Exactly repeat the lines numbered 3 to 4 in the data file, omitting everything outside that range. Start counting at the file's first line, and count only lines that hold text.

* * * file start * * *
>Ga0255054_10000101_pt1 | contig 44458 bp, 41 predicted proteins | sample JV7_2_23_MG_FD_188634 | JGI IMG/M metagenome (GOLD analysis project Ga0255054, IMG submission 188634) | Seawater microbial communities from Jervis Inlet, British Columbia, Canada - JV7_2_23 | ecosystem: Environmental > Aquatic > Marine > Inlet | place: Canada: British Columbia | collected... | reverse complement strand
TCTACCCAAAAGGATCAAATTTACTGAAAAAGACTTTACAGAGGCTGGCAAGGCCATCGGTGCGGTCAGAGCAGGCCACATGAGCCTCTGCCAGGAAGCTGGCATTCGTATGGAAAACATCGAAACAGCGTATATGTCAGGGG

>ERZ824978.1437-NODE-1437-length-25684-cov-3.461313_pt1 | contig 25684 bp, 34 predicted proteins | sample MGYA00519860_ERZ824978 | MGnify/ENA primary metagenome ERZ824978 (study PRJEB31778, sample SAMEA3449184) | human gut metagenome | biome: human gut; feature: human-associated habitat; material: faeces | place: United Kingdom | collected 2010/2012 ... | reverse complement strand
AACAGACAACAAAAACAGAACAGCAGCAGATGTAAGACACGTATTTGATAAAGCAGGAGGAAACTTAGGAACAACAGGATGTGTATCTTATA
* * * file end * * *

>ERZ824978.1437-NODE-1437-length-25684-cov-3.461313_pt1 | contig 25684 bp, 34 predicted proteins | sample MGYA00519860_ERZ824978 | MGnify/ENA primary metagenome ERZ824978 (study PRJEB31778, sample SAMEA3449184) | human gut metagenome | biome: human gut; feature: human-associated habitat; material: faeces | place: United Kingdom | collected 2010/2012 ... | reverse complement strand
AACAGACAACAAAAACAGAACAGCAGCAGATGTAAGACACGTATTTGATAAAGCAGGAGGAAACTTAGGAACAACAGGATGTGTATCTTATA